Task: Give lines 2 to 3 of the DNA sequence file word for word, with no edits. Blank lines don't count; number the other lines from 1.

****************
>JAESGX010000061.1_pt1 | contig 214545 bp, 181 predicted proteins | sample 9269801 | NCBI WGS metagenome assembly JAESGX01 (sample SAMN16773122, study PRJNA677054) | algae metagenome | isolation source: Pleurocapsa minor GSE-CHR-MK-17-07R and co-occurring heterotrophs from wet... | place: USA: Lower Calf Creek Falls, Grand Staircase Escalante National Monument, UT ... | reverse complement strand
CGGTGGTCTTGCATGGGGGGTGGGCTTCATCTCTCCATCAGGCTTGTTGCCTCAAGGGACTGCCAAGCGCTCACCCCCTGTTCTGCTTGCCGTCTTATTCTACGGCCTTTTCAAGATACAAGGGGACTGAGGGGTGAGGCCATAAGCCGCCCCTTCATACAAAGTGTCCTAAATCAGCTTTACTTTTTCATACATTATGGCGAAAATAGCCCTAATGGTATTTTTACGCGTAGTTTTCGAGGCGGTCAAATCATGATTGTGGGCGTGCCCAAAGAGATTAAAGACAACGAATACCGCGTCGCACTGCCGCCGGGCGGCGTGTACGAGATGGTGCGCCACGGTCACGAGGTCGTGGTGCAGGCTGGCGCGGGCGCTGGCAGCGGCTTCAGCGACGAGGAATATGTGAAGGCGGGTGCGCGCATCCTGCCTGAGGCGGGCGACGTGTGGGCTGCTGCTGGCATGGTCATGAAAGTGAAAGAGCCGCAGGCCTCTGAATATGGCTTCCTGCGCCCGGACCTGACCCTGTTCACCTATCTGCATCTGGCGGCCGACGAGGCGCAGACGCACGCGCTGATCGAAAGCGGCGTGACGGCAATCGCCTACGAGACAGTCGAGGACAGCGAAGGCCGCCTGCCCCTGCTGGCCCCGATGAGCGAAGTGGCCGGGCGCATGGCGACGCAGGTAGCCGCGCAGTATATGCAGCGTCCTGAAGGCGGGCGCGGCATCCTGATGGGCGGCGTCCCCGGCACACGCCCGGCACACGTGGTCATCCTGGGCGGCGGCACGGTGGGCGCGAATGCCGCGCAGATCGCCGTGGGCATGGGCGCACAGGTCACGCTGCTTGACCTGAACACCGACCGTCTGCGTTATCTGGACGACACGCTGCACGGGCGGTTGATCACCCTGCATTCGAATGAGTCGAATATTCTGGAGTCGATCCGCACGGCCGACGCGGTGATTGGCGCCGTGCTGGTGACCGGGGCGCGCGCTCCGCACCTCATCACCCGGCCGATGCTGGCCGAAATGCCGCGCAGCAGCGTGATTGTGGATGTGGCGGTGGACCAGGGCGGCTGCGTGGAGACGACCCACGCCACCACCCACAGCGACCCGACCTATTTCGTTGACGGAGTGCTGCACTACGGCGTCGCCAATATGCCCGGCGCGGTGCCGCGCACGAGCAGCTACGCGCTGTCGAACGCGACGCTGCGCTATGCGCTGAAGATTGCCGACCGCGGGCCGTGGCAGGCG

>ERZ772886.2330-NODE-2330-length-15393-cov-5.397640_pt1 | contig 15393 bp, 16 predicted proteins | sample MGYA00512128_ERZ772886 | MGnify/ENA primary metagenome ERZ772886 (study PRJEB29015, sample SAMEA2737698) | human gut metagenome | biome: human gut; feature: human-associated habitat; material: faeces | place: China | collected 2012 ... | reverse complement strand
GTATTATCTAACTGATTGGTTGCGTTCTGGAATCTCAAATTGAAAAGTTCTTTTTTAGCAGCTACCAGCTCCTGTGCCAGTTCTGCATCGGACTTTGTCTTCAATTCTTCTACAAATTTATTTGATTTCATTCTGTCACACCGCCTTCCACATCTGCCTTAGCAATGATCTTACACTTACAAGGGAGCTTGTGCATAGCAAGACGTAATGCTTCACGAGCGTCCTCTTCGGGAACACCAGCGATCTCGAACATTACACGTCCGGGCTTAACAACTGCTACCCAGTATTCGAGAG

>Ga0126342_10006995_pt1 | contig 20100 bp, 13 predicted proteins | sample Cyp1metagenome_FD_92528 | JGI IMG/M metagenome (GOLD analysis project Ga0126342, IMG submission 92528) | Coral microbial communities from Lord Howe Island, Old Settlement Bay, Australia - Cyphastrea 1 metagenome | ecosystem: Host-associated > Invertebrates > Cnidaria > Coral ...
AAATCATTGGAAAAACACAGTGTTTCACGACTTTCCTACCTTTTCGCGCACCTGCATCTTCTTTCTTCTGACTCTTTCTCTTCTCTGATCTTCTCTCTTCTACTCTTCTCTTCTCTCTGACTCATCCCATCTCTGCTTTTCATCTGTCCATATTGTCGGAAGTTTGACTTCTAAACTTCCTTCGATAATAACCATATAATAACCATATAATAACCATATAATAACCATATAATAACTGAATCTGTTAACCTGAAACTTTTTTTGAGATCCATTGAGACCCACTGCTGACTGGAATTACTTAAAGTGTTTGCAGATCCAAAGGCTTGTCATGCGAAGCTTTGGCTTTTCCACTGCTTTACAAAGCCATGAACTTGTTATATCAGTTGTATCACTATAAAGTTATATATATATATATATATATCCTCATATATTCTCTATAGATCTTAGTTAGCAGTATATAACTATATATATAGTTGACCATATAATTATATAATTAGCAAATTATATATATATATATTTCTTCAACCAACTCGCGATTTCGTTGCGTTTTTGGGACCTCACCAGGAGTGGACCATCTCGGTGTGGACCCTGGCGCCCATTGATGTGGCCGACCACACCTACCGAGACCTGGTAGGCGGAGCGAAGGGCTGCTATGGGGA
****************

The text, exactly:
CGGTGGTCTTGCATGGGGGGTGGGCTTCATCTCTCCATCAGGCTTGTTGCCTCAAGGGACTGCCAAGCGCTCACCCCCTGTTCTGCTTGCCGTCTTATTCTACGGCCTTTTCAAGATACAAGGGGACTGAGGGGTGAGGCCATAAGCCGCCCCTTCATACAAAGTGTCCTAAATCAGCTTTACTTTTTCATACATTATGGCGAAAATAGCCCTAATGGTATTTTTACGCGTAGTTTTCGAGGCGGTCAAATCATGATTGTGGGCGTGCCCAAAGAGATTAAAGACAACGAATACCGCGTCGCACTGCCGCCGGGCGGCGTGTACGAGATGGTGCGCCACGGTCACGAGGTCGTGGTGCAGGCTGGCGCGGGCGCTGGCAGCGGCTTCAGCGACGAGGAATATGTGAAGGCGGGTGCGCGCATCCTGCCTGAGGCGGGCGACGTGTGGGCTGCTGCTGGCATGGTCATGAAAGTGAAAGAGCCGCAGGCCTCTGAATATGGCTTCCTGCGCCCGGACCTGACCCTGTTCACCTATCTGCATCTGGCGGCCGACGAGGCGCAGACGCACGCGCTGATCGAAAGCGGCGTGACGGCAATCGCCTACGAGACAGTCGAGGACAGCGAAGGCCGCCTGCCCCTGCTGGCCCCGATGAGCGAAGTGGCCGGGCGCATGGCGACGCAGGTAGCCGCGCAGTATATGCAGCGTCCTGAAGGCGGGCGCGGCATCCTGATGGGCGGCGTCCCCGGCACACGCCCGGCACACGTGGTCATCCTGGGCGGCGGCACGGTGGGCGCGAATGCCGCGCAGATCGCCGTGGGCATGGGCGCACAGGTCACGCTGCTTGACCTGAACACCGACCGTCTGCGTTATCTGGACGACACGCTGCACGGGCGGTTGATCACCCTGCATTCGAATGAGTCGAATATTCTGGAGTCGATCCGCACGGCCGACGCGGTGATTGGCGCCGTGCTGGTGACCGGGGCGCGCGCTCCGCACCTCATCACCCGGCCGATGCTGGCCGAAATGCCGCGCAGCAGCGTGATTGTGGATGTGGCGGTGGACCAGGGCGGCTGCGTGGAGACGACCCACGCCACCACCCACAGCGACCCGACCTATTTCGTTGACGGAGTGCTGCACTACGGCGTCGCCAATATGCCCGGCGCGGTGCCGCGCACGAGCAGCTACGCGCTGTCGAACGCGACGCTGCGCTATGCGCTGAAGATTGCCGACCGCGGGCCGTGGCAGGCG

>ERZ772886.2330-NODE-2330-length-15393-cov-5.397640_pt1 | contig 15393 bp, 16 predicted proteins | sample MGYA00512128_ERZ772886 | MGnify/ENA primary metagenome ERZ772886 (study PRJEB29015, sample SAMEA2737698) | human gut metagenome | biome: human gut; feature: human-associated habitat; material: faeces | place: China | collected 2012 ... | reverse complement strand